Tyler Milles reunited with a former high school teacher in an unusual way — face-to-face in a soundproof studio at radio station KPFK in North Hollywood. Milles, then a second-year UCLA student, was there to interview D.J. Cook about his struggle to survive on a teacher’s salary. 

Milles developed the radio segment from concept to final production as part of his job on a half-hour radio storytelling show called Re:Work Radio, produced by the UCLA Labor Center. The show, currently the only storytelling show in the country that focuses on worker issues, airs weekly on Fridays at 6:30 p.m. on KPFK, the Southern California Pacifica affiliate.

“It felt like my job actually helped someone that I knew, and I really wanted to help,” Milles said. “It was the first time I felt like I wasn’t just working a job for the money — it connected to my life in a real way. That’s not something that most people can say about their jobs, especially in college.”                                    

Re:Work Radio trains UCLA students and people from the community in the art of storytelling and multimedia story production to bring to the forefront stories of workers who rarely catch the attention of mainstream media. Currently three UCLA students are working on the show alongside volunteers, including two recent graduates and a graduate student.

The show draws out real stories about individuals across the country — a taxi driver, a restaurant worker and a doula, among others — that redefine how most people think about work. Rather than relying on soundbites or technical economic jargon, the show dives deep into workplace issues by offering intimate first-hand narratives about how workers got where they are and how they are getting by. 

“Our goal is to challenge stereotypes and transform the way people think about work,” said UCLA Labor Center research director Saba Waheed who co-produces the show with Stefanie Ritoper. “Work is becoming increasingly low-pay, temporary and scarce. Yet coverage of this work in major media outlets is often sparse and even negative. We believe that one of the best ways to open people’s minds is through stories of real people.”

Like other storytelling shows that have been gaining popularity in recent years, Re:Work begins with a live interview that producers then script and edit with music and voiceover. By participating in the show’s entire production process — interviewing, transcribing, script-writing, editing and promotion — students gain hands-on experience, Ritoper said.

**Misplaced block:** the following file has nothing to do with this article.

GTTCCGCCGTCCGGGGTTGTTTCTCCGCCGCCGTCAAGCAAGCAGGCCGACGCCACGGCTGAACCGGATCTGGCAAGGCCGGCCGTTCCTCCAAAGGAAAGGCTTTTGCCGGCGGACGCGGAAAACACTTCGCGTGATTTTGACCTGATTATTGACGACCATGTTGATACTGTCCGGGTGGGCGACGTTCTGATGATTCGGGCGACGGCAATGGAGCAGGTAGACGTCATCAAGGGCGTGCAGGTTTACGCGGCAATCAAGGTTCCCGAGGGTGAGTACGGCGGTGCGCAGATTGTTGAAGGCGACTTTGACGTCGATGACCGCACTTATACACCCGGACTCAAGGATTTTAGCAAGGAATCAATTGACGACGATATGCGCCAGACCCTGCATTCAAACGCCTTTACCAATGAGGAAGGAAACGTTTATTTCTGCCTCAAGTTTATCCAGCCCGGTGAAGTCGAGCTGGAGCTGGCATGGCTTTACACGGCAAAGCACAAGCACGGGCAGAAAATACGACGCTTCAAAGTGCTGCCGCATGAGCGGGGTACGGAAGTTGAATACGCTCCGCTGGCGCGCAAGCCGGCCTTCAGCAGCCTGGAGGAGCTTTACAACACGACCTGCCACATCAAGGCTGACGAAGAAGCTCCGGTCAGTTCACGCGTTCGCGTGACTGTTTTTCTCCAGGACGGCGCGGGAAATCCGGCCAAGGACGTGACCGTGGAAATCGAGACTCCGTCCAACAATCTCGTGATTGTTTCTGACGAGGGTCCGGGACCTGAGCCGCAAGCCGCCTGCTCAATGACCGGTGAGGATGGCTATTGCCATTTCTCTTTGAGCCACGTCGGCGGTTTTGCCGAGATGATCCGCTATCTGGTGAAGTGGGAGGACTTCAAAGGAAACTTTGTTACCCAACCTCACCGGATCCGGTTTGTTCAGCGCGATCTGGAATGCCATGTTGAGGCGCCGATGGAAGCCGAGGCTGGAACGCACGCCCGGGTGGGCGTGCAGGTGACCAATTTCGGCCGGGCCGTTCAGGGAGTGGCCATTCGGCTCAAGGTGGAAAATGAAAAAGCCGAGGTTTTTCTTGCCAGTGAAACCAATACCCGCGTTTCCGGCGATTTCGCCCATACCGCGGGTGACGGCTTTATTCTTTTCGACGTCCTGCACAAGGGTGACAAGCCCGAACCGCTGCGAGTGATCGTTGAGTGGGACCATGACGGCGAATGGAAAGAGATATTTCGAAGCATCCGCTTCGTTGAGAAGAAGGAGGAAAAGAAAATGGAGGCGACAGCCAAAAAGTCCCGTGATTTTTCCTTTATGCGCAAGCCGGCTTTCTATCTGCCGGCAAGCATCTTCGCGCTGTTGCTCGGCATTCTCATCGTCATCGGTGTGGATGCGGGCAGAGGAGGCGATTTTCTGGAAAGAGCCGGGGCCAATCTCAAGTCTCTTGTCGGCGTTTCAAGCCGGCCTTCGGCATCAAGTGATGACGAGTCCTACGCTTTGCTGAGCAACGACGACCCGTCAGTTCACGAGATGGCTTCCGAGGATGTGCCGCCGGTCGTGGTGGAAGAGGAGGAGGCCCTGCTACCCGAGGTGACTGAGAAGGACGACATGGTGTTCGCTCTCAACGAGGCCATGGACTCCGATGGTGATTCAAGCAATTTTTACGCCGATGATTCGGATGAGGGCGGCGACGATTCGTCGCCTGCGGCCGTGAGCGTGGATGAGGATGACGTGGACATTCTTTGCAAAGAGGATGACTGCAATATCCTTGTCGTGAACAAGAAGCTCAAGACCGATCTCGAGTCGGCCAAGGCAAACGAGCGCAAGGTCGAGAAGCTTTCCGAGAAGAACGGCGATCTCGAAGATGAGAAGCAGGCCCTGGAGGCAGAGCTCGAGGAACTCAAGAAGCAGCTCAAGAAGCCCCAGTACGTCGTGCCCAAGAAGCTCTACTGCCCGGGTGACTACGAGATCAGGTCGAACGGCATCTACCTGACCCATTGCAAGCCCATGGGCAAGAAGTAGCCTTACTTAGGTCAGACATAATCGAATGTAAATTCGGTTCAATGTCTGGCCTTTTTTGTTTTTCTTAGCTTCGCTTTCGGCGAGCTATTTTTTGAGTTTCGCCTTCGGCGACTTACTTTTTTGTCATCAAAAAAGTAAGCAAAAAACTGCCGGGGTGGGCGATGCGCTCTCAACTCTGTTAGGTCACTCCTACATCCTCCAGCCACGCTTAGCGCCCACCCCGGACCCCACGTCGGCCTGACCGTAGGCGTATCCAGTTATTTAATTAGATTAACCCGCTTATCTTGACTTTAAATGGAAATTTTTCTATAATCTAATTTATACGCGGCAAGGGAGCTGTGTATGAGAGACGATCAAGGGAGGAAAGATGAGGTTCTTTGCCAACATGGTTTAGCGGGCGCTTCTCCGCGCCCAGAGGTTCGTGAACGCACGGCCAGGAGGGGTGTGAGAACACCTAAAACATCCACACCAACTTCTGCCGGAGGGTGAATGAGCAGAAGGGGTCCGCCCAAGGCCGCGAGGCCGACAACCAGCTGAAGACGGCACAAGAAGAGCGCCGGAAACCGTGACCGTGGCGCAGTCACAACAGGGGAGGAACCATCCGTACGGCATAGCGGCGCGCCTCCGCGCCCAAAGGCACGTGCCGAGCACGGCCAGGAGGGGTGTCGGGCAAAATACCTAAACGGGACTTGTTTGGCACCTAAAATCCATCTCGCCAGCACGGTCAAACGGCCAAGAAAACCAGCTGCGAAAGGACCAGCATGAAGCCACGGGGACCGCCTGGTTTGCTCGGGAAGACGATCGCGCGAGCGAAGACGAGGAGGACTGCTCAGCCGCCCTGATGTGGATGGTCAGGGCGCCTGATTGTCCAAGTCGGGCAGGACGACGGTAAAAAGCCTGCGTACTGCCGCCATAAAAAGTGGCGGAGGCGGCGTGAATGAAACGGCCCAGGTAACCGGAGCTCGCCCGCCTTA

Javaid Tariq, who grew up in Pakistan, became a DJ in Germany and now drives a cab, told his story on the Re:Work:Radio show.

Milles, for example, discovered that his former high school teacher Cook had written a piece for the Huffington Post entitled, “Living in a Converted Garage With a Master's Degree,” about his struggles to live above the poverty line while trying to pay off a crushing student loan. The piece spread like wildfire among Milles’ former high school classmates, many of whom considered Cook to be one of the most popular and engaging teachers at their school.

Milles, who had been working with Re:Work radio for several months, immediately pitched the story idea. He then worked through the entire production process to create a show that aired on KPFK. The experience was gratifying for Milles, and he’s not alone.

“I remember listening for the first time to the ‘Get Up, Stand Up’ story and tearing up,” said Clarine Ovando-LaCroux, a graduate of UCLA’s urban planning program who volunteered with Re:Work. “It was if I was watching a movie.”

In that episode, Javaid Tariq, a taxi driver in New York City, takes listeners on a journey from his rebellious childhood in Pakistan to his love for reggae as a DJ in Germany and ultimately his work as taxi driver in New York City. Tariq’s struggles on the job lead him to band together with his fellow taxi drivers to speak out about their working conditions.

“What I loved most was that Javaid’s story showed the suffering and struggle he felt while working as a taxi driver, but it also brought out plenty of hope and beauty,” Ovando-LaCroux said.

Ovando-LaCroux also had the opportunity to produce her own episode. She interviewed a friend and mentor, Mac, who had lived on the streets for many years. Airing earlier this year, the episode, called “A Hand Up,” lent some insight on the problem of homelessness, but also spoke to the remarkable friendship that she and Mac developed.

Many of the ideas for stories come from the UCLA Labor Center’s broad network of community and labor groups. Past shows have featured stories from the Los Angeles Black Worker Center, the Koreatown Immigrant Workers Alliance.and other.

Re:Work recently received a Cal Humanities “California Stories” grant and is using the funding to produce an upcoming episode on garment workers. Part of the production process will include working with the Garment Worker Center in Los Angeles to host storytelling workshops with garment workers.

“We don’t have to go far to find stories because our center partners so closely with community organizations in all of our work,” said Ritoper. “It's rare to find a radio show that has compelling stories and also a deep understanding of the issues.” 

You can listen to past Re:Work episodes at www.reworkradio.org. Click “Episodes.”